International Journal of Conflict ManagementPeng et al. (2020); Semerci (2019)2
International Journal of Information ManagementAbubakar et al. (2019); Pan et al. (2018)2
Journal of Business EthicsMen et al. (2018); Peng et al. (2019);2
Journal of Business ResearchChatterjee et al. (2021); Singh (2019)2
Journal of Managerial PsychologyLiu et al. (2020b); Peng and Pierce (2015);2
Journal of Nursing ManagementZhao and Xia (2019); Fatima et al. (2020)2
Vine Journal of Information and Knowledge Management SystemsAhmad et al. (2021); Rasheed et al. (2020)2
Academy of Management Learning and EducationWang et al. (2014)1
Asian Business and ManagementHe et al. (2020)1
Behaviour and Information TechnologyKoay et al. (2020)1
Business Information ReviewIqbal et al. (2020)1
Current PsychologyZhao and Jiang (2021)1
Decision Support SystemsTsay et al. (2014)1
European Journal of MarketingChaker et al. (2020)1
European Journal of Work and Organizational PsychologyJahanzeb et al. (2019)1
Higher EducationGhani et al. (2020b)1
Human RelationsVenz and Shoshan (2021)1
Industrial Marketing ManagementAnaza and Nowlin (2017)1
Information and ManagementLin and Huang (2010)1
Information and Knowledge ManagementDodokh (2019)1
Information Systems JournalGhasemaghaei and Turel (2021)1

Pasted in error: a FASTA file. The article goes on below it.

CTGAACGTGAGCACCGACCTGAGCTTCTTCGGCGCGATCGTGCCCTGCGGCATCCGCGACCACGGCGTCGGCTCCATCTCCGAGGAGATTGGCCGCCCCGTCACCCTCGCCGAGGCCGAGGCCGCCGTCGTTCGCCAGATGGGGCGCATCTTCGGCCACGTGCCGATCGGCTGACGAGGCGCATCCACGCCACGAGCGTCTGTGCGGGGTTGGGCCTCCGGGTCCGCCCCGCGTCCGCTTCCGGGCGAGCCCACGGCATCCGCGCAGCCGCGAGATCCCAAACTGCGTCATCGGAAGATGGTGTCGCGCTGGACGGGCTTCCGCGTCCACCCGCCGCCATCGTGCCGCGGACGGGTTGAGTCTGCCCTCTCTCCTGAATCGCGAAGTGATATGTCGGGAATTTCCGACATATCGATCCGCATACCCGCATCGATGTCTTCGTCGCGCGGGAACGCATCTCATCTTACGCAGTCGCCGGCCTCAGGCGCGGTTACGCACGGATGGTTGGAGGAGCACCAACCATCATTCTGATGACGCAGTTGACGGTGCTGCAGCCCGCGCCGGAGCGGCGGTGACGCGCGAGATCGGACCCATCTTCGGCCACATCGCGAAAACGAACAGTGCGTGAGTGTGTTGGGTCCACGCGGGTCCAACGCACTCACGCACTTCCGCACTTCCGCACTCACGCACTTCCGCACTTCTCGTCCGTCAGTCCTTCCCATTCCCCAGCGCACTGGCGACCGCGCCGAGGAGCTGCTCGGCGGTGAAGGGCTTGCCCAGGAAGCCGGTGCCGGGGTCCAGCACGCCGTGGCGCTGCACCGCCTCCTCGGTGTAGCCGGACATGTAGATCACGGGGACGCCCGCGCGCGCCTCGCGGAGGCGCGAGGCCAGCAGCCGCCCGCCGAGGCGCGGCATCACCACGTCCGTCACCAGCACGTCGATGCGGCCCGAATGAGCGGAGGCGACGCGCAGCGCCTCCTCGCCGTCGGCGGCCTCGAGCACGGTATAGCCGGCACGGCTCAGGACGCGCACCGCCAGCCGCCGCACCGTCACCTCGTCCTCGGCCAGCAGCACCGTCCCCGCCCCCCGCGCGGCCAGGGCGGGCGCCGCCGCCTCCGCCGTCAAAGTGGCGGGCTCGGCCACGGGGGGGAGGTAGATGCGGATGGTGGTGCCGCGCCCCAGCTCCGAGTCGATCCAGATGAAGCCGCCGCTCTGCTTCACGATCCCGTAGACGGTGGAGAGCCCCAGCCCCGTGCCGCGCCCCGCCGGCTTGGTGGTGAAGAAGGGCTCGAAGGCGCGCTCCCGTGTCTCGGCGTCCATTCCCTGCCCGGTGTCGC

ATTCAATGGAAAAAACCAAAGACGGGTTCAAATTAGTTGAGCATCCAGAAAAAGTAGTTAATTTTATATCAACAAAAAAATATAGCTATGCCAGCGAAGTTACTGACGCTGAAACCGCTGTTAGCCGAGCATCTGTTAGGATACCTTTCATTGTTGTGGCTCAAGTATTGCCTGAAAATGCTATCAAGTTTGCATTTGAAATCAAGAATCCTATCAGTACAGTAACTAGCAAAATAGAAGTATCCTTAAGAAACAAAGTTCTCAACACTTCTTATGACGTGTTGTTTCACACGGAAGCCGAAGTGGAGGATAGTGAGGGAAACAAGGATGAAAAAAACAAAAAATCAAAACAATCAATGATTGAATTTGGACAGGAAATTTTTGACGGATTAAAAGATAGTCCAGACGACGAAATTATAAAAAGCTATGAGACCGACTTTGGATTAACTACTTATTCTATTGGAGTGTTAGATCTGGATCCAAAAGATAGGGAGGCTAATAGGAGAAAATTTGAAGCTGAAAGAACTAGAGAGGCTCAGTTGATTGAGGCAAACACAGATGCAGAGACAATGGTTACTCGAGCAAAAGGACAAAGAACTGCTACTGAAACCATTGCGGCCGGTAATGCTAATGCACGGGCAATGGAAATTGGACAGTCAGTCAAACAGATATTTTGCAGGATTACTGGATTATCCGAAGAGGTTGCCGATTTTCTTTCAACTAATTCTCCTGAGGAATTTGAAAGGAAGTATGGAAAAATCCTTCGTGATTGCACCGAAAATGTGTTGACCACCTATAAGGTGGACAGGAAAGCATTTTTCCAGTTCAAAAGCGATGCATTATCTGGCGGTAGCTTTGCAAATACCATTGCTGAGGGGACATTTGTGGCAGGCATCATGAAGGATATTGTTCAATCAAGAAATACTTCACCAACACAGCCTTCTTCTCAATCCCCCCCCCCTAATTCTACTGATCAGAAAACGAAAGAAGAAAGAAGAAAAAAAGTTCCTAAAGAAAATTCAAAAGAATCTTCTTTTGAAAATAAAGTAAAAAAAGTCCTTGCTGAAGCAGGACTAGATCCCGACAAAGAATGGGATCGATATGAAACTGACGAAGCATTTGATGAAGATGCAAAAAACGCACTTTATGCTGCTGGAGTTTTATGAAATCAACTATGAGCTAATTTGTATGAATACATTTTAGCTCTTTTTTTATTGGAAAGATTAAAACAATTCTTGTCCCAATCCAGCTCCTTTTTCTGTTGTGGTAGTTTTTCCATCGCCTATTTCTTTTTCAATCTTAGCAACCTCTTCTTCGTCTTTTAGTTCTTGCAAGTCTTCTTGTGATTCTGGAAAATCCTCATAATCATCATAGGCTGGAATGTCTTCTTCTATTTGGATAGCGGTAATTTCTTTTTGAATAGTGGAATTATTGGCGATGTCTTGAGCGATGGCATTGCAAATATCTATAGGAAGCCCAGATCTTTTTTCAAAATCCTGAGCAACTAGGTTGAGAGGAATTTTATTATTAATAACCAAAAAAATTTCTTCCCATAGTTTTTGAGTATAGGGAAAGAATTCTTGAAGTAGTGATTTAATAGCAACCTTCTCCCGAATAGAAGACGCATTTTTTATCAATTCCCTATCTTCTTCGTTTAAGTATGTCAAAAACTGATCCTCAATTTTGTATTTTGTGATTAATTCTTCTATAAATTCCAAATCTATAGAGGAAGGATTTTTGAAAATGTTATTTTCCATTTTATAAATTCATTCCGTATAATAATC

Interactive Learning EnvironmentsZhai et al. (2020)1
International Entrepreneurship and Management JournalAli et al. (2020)1
International Journal of Environmental Research and Public HealthGhani et al. (2020a)1
International Journal of Higher EducationDemirkasimoglu (2016)1
International Journal of Knowledge ManagementBhattacharya and Sharma (2019)1
International Journal of Quality and Service SciencesLosada-Otalora et al. (2020)1
International Journal of Security and Its ApplicationsPan et al. (2016)1
International Journal of Selection and AssessmentsPeng (2012)1
Journal of Applied PsychologyWang et al. (2019)1
Journal of Information and Knowledge ManagementKarim (2020)1
Journal of Management and OrganizationAlnaimi and Rjoub (2019)1
Journal of Organizational Effectiveness-People and PerformanceArshad and Ismail (2018)1
Journal of PsychologyJahanzeb et al. (2020)1
Journal of the Association for Information Science and TechnologyShen et al. (2019)1